Nobody likes to admit that they were wrong, especially when the mistake is directly tied to one's job description. With the stock markets surging to all-time highs, Wall Street's most famous bears have found themselves struggling to explain to their clients why they were told to stay out of stocks. A sampling thereof…
Albert Edwards: Stocks rallied like this before the last crash The bearish strategist at Societe Generale has been telling his clients to keep as low an exposure to stocks as possible. Fortunately for his clients, SocGen won't allow him to recommend anything less than 50 percent exposure to stocks. In a note published yesterday, Edwards reiterated his uber-bearishness towards stocks, arguing that this is looking more and more like 2007 before the markets crashed.
"As the Dow surges to all time highs it feels eerily similar to the prior mid-2007 peak," he wrote. "Exactly the same jitters abound of a bond bear market and true to form Ben Bernanke is making the same complacent comments."
Bob Janjuah: I told you stocks would rise Nomura's Janjuah scared his followers out of the stock market with his repeated warnings that the S&P 500 would crash to 800. He even suggested that the Dow and gold could converge at 7,000. In recent months, he has been patting himself on the back for suggesting that stocks would climb before tumbling down.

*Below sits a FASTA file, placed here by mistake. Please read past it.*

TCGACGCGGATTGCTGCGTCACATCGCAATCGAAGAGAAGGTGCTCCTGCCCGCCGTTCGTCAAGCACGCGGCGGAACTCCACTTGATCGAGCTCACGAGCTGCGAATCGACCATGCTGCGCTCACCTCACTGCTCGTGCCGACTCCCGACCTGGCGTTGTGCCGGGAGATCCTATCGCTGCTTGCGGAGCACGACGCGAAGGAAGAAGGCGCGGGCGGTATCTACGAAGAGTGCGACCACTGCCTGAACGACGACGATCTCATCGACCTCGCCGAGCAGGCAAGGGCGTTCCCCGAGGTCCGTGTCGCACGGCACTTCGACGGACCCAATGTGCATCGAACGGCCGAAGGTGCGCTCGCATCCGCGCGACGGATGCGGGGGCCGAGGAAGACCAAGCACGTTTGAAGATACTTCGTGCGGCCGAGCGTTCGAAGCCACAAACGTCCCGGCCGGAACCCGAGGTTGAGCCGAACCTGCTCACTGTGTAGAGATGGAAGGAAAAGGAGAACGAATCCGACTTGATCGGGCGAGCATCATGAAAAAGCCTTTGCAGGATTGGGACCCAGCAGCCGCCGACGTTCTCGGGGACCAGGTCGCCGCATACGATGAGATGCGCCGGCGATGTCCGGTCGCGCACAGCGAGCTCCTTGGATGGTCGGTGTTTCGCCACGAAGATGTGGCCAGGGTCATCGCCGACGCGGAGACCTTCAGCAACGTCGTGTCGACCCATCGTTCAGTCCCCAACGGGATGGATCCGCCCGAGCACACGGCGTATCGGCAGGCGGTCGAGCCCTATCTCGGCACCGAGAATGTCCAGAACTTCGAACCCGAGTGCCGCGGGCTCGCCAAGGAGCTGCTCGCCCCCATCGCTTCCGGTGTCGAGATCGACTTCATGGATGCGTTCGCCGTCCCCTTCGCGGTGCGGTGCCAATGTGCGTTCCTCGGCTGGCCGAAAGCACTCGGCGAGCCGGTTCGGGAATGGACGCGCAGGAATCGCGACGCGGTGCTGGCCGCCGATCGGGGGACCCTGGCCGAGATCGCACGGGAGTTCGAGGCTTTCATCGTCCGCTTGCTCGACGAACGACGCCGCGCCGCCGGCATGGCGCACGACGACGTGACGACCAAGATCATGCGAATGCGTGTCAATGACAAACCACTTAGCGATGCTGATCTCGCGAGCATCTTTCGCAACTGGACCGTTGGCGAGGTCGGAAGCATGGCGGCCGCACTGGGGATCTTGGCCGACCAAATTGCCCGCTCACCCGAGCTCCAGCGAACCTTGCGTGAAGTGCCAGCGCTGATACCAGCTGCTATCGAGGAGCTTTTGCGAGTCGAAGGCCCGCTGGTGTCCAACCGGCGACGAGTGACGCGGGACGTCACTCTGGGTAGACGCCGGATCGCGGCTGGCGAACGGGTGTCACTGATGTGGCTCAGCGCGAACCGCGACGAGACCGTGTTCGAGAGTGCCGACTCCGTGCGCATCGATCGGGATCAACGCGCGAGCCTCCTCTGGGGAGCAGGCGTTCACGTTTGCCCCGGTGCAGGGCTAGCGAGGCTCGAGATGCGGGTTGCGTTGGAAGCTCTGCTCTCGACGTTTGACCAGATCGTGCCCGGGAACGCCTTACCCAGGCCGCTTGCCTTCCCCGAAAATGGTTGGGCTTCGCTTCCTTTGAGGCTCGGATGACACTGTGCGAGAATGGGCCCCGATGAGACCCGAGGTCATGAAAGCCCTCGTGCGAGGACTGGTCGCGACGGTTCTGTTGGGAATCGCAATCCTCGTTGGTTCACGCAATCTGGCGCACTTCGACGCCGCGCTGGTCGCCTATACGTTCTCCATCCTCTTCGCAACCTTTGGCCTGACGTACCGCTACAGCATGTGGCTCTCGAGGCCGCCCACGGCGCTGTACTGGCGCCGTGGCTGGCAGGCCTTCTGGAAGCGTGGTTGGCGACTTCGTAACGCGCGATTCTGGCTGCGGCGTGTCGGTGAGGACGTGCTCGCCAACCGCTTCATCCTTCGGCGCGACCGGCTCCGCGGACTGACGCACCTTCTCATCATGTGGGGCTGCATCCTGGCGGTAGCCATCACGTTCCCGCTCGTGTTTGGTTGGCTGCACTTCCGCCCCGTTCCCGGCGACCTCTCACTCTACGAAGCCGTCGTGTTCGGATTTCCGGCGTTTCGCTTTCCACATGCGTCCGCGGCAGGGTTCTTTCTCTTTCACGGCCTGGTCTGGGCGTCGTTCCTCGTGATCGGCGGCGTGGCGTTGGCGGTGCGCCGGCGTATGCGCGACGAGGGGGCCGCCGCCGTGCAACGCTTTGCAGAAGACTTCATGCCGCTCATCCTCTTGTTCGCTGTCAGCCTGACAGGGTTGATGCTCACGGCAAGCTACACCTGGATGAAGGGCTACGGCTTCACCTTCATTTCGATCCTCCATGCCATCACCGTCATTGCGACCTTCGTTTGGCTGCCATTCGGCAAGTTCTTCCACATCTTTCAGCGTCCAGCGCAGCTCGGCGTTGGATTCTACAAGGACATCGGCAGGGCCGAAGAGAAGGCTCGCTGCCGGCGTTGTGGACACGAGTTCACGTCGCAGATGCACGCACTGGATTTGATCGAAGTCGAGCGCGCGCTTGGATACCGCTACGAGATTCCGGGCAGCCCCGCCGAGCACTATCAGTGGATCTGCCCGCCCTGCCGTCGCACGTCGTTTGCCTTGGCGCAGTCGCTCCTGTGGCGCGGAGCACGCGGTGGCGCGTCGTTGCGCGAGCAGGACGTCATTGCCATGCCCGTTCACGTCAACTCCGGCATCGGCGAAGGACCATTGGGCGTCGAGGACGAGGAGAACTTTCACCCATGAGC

Marc Faber: This just means the crash will be worse The author of the "Gloom Boom & Doom Report" has been sounding a lot like Janjuah. While he has not explicitly forecasted that stocks would go up, he has warned that the more stocks rise, the uglier the crash will be.
And rather than admitting error or expressing frustration, he has become increasingly excited about the prospect of a crash. "For the first time in four years," Faber told CNBC, "since the lows in March 2009, I love this market. Because the higher it goes the more likely we will have a nice crash, a big time crash."